Growing up with six older siblings on a 176-acre hillside farm in the Copper Country, my childhood consisted of running through wooded gullies, building forts out of dead branches racing my brothers’ Tonka trucks up and down the rows of the corn patch and herding up the 22 Holstein dairy cows every day after school for milking chores. I rarely sat in front of the television, except for rainy Saturdays when my father and I would tune into Public TV 13 to watch Bob Ross paint exquisite landscapes.
When I was eight and could reach the floor of my grandpa’s Allis-Chalmers WD tractor, I spent the early moments of spring mounted in front of a manual steering wheel, driving a dumb wagon behind where all my older family members would throw rocks into the back.
Each spring came “rock picking,” where my father would till up the fields and then at the crack of dawn on Saturday, Mom would holler up the stairs for us to crawl out of bed, throw on our rubber boots, grab a slice of toast and mount up on the tractor/dump wagon to spend the next few hours scavenging the fields.
Once the fields were filtered of pumpkin-sized rocks, my father would plant the seed each field crop-rotated from the previous season. Some fields were hay, others were barley and one reserved for field-corn to feed the livestock in the later stages of summer.
Once June came along and school was out, chores on the farm was like clockwork. By sixth grade, my parents taught me to prep cows for milking by thoroughly washing the udders and teat ends.
Within a few months, I was working alongside the rest of the gang, milking 1,300-pound cows with a milking unit where that milk would shoot up a vacuum pipeline into a large cooling bulk tank. Summer chores also entailed harvesting the hay from the fields and loading them up into the barn. But it wasn’t a one-step process.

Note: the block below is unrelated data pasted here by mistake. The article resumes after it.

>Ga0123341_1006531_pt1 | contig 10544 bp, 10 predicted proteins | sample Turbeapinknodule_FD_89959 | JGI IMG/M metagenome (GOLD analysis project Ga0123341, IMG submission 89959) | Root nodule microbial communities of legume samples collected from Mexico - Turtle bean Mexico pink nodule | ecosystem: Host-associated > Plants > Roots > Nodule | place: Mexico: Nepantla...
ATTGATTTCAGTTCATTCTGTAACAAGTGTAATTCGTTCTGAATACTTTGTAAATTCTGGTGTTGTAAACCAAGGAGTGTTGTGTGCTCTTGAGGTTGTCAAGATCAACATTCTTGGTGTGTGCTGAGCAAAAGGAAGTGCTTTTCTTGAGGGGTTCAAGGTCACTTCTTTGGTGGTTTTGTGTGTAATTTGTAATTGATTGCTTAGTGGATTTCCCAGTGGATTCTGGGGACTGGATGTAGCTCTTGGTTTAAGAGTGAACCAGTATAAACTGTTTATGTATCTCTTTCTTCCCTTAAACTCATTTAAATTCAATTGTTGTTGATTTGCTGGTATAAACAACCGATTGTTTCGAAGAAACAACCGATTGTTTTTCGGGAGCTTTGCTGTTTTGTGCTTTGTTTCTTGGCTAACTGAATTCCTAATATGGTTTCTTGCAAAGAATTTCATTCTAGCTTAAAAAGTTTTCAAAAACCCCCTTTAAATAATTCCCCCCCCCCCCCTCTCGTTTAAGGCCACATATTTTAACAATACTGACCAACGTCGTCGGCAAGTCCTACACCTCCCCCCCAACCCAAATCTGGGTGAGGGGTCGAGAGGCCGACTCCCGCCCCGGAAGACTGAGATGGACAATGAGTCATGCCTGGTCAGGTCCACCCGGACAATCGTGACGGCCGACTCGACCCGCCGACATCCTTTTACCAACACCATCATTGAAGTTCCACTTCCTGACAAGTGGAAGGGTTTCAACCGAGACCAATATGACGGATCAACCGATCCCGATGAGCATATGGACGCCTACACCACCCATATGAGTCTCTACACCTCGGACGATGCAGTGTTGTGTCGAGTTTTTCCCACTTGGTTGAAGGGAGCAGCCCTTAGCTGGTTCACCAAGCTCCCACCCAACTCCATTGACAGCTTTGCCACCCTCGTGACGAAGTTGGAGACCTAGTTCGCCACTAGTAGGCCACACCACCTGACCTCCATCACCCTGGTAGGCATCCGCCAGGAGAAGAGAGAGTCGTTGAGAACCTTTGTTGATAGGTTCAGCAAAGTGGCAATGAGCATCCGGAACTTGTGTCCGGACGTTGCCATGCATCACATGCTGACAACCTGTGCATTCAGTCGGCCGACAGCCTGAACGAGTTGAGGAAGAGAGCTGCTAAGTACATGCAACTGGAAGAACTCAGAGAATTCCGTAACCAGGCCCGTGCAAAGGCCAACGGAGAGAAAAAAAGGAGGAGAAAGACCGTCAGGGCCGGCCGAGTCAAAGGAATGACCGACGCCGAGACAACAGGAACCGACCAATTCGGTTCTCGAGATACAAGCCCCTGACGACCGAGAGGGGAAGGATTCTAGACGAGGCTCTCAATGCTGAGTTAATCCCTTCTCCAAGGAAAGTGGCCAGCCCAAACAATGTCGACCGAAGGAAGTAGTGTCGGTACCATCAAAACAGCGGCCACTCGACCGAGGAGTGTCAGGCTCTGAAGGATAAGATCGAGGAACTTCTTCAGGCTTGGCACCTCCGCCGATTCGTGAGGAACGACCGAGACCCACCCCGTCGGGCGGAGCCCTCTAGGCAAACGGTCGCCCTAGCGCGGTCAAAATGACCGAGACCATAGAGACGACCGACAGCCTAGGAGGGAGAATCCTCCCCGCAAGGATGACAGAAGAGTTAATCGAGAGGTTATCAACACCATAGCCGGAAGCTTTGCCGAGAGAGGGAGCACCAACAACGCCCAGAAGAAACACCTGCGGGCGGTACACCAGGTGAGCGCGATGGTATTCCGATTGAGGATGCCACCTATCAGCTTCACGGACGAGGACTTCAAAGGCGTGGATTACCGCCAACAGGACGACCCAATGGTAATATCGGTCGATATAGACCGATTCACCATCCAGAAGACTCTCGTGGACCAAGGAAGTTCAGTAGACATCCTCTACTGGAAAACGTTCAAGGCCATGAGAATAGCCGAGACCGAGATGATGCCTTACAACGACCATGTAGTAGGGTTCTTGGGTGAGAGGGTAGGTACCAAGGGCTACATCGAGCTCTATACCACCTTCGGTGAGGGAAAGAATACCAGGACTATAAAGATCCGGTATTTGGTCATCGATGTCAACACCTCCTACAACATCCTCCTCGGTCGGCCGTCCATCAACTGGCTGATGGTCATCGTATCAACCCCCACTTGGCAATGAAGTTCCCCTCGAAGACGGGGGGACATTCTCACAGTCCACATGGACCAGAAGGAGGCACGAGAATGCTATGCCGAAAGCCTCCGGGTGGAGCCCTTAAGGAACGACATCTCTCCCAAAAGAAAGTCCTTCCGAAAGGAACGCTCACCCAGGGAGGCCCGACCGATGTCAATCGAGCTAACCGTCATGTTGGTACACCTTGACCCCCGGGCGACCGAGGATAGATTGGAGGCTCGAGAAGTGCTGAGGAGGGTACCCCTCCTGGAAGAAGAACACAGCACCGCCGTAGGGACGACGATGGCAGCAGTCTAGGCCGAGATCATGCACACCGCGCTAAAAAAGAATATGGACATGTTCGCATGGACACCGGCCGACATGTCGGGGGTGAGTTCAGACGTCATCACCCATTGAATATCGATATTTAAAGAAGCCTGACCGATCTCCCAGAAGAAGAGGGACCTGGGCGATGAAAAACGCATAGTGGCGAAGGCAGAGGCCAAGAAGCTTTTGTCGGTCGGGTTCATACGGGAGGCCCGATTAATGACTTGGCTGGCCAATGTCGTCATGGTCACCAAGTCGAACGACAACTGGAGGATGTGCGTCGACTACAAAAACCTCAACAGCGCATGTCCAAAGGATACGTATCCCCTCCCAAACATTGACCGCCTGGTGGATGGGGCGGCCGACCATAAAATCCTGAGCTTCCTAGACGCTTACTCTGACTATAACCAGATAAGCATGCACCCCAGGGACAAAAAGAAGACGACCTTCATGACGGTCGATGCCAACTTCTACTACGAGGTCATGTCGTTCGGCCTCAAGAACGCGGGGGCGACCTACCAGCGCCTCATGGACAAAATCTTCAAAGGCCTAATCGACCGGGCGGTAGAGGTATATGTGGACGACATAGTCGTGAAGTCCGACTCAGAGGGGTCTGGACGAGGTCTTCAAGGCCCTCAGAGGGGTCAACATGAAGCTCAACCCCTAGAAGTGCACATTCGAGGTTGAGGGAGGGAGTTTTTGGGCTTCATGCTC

After my dad cut the hay down and baled it into small-round bales, all of us would hit the fields with our work gloves, turning over each bale so the hay would dry properly and then tucking the long loose strand of twine inside the bale. Each field would have roughly around 1,000. Each of us kids would have a few rows, my dad and uncles would cover more rows and we’d spend around two to three hours in the rising summer sun, hoping to beat the 85-degree peak of the day.
When we weren’t in the fields, we were in the garden, picking ripe strawberries, weeding carrots or killing potato bugs.
When August came around, it was 4-H time. From third grade until I was a freshman in college, I led pristine, showcase-worthy cows—young calves and heifers to full-grown milking machines—and displayed garden and artwork exhibits at the county fairs, hoping to win a blue ribbon and add to my savings account.
By the time the leaves began to lose their chlorophyll, the workload gave way. Though the cows still required to be milked every day, twice a day, I could explore a little more in my free time whether it was riding our Shire draft horse, Big John, or singing in charity shows to help benefit music programs across the Copper Country. Each season presented a test of strength, endurance and intuition, but in the end, it made me a much more determined individual with a strong work ethic.
My childhood wasn’t spent at Disneyland, but it gave me something more than any kind of amusement park could ever give a child, and that is the gift of appreciation and passion.
Though I left the farm at the age of 19 and moved to Marquette, aspects of my childhood and teenage years stick with me as I finish up my last semester at NMU. Long nights spent at The North Wind compare nothing to the exhaustion I felt turning and tucking those hay bales.
Farm life has shaped my life and personality. I ain’t afraid to get my hands dirty.